Students gather at the ‘Purple Square’ outside the Drama Department for the #NakedProtest. Numerous male and female students removed their shirts and held signs to protest against rape culture. Photo: BRONWYN PRETORIUS.

to protest against rape culture. Photo: BRONWYN PRETORIUS. While the #Nakedprotest was met with resistance from

While the #Nakedprotest was met with resistance from SAPS, protesters refused to move or be intimidated. Photo: BRONWYN PRETORIUS.

The police threaten to use force if the students contravene the law. The crowd then join hands in solidarity to display their peaceful and unintimidating approach to protesting. Photo: BRONWYN PRETORIUS.

approach to protesting. Photo: BRONWYN PRETORIUS. Abongile Milani James shows her anger towards the police o

Abongile Milani James shows her anger towards the police o fcers after they intimidated and argued with her. Students were met with more resistance than expected from the police, but they maintained their convictions and stood together. Photo: BRONWYN PRETORIUS.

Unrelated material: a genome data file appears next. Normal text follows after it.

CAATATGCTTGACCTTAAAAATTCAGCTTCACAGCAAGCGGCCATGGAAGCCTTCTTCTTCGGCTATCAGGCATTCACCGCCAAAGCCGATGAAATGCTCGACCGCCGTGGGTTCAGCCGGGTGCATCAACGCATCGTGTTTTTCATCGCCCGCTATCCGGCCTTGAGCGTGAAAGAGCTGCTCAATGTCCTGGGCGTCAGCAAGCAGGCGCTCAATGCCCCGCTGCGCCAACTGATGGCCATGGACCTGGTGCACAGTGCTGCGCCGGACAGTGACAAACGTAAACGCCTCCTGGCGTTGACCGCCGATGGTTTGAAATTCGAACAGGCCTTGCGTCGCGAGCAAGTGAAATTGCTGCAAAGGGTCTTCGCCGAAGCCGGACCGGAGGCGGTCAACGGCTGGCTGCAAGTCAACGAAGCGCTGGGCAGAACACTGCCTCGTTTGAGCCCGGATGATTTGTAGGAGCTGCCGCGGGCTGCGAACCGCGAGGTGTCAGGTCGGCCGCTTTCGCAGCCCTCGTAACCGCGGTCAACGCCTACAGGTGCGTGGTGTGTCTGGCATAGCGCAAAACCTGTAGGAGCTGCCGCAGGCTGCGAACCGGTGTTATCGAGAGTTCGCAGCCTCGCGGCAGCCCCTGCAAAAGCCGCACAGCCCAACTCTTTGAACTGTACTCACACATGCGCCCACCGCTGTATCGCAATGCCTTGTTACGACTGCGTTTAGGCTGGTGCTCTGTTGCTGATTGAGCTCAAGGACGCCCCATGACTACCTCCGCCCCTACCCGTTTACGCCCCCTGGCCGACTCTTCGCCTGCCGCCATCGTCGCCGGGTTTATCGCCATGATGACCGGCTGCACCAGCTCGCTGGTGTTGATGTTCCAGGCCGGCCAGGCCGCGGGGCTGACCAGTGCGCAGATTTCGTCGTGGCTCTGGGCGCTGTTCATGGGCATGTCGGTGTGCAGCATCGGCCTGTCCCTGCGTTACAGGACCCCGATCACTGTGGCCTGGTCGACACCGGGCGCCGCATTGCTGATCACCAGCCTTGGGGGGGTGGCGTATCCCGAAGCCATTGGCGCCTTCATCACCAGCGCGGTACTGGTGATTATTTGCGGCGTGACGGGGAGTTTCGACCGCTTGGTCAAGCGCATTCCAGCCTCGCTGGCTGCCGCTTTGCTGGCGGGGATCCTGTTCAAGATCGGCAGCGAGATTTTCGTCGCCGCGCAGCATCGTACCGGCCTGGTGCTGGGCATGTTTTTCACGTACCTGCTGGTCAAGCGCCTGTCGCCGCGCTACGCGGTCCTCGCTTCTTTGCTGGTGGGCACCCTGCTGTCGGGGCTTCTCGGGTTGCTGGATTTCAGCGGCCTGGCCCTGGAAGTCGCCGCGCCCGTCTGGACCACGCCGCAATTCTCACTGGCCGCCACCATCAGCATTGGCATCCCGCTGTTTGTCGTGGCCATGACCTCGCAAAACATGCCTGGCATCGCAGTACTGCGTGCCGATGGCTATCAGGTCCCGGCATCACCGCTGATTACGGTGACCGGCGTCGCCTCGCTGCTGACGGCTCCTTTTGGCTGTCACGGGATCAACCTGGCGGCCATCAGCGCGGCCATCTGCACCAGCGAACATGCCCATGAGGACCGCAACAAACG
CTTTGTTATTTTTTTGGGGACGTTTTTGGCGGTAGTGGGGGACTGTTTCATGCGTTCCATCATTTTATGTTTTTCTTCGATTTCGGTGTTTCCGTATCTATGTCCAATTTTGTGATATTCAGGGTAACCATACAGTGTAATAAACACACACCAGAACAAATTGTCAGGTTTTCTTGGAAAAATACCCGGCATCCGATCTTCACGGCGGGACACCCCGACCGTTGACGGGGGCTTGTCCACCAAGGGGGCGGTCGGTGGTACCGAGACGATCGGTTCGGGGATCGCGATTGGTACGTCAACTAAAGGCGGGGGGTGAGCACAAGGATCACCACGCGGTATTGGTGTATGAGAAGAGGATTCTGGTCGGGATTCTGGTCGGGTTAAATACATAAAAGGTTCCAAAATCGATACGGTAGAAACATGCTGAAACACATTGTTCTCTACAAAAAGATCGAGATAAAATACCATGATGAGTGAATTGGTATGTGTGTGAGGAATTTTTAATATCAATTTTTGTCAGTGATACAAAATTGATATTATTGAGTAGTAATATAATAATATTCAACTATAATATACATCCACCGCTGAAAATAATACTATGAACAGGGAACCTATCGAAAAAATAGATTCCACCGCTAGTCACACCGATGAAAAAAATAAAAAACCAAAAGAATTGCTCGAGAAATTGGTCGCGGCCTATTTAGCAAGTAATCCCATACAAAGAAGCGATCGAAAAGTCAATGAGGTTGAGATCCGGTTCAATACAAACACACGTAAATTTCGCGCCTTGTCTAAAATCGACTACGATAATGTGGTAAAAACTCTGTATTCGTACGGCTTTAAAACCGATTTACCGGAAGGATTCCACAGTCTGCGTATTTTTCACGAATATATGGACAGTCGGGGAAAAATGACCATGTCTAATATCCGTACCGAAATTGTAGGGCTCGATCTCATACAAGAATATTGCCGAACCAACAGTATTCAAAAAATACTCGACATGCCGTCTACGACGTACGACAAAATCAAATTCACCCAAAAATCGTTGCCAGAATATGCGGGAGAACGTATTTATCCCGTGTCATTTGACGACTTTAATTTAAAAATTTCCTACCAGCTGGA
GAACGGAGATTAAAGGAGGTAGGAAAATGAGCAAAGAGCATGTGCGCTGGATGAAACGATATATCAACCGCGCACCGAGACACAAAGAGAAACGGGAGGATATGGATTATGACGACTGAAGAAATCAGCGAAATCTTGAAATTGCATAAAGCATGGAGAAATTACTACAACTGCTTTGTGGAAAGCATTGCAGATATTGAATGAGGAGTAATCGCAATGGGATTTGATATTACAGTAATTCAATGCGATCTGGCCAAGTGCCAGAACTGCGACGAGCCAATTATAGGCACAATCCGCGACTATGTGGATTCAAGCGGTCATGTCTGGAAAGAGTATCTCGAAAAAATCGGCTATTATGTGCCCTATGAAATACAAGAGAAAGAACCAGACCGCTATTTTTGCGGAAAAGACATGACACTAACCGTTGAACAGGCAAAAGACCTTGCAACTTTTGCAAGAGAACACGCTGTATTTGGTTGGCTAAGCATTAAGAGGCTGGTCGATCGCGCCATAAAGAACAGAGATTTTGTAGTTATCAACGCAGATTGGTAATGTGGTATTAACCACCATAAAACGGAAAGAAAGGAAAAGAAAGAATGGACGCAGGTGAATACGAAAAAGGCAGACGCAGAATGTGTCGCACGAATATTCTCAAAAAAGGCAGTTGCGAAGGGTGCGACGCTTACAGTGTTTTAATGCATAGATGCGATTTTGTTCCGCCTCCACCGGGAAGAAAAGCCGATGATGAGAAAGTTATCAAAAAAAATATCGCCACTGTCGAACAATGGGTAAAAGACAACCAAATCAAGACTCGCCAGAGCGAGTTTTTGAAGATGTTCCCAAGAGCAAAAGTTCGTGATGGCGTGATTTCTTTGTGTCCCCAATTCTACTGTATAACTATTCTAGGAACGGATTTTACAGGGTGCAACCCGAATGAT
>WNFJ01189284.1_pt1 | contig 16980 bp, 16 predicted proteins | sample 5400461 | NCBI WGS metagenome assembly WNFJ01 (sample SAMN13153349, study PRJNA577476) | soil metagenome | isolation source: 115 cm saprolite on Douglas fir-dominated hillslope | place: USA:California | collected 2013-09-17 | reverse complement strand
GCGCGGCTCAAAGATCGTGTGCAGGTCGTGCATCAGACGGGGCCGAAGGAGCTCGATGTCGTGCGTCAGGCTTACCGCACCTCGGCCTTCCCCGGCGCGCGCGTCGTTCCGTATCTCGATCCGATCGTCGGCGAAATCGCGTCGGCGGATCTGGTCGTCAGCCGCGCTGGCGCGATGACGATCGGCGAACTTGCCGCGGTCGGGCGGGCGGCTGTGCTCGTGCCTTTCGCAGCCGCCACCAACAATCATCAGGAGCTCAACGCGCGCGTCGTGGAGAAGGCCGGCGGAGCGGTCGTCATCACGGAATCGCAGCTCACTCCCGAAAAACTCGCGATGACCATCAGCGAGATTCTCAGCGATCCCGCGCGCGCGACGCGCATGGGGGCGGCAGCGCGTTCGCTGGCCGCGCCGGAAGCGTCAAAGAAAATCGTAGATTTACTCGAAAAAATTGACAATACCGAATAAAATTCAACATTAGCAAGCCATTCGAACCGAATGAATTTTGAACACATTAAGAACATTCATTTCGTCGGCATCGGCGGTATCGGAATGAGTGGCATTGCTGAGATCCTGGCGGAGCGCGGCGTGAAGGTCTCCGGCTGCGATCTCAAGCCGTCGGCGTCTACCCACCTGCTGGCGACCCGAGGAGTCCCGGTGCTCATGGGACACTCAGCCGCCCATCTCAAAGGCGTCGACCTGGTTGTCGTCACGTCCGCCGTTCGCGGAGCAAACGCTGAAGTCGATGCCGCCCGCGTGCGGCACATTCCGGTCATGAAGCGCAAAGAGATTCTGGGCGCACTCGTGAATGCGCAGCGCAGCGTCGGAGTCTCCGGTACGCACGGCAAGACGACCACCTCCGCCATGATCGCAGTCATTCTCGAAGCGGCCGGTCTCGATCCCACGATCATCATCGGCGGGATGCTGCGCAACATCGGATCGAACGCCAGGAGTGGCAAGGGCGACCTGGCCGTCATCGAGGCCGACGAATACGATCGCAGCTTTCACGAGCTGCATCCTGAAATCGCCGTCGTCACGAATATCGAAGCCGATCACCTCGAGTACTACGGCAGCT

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Vocabulary: Words to get Woke

During the protest, certain terms proved to be incredibly important. The Oppidan Press chose those that came up the most to de f ne for you.

Patriarchy

An unjust social system that consistently places men

in positions of dominance over women. T is has a

profound e fect on society as a whole, through con-

stantly undermining women, as well as feminine traits

in both genders, and contributing to a cycle of social

and economic discrimination. T e patriarchy is subtly manifested through the lack of female leaders and the pay-gap as well as the overriding violence and microag- gressions directed at women in their daily lives.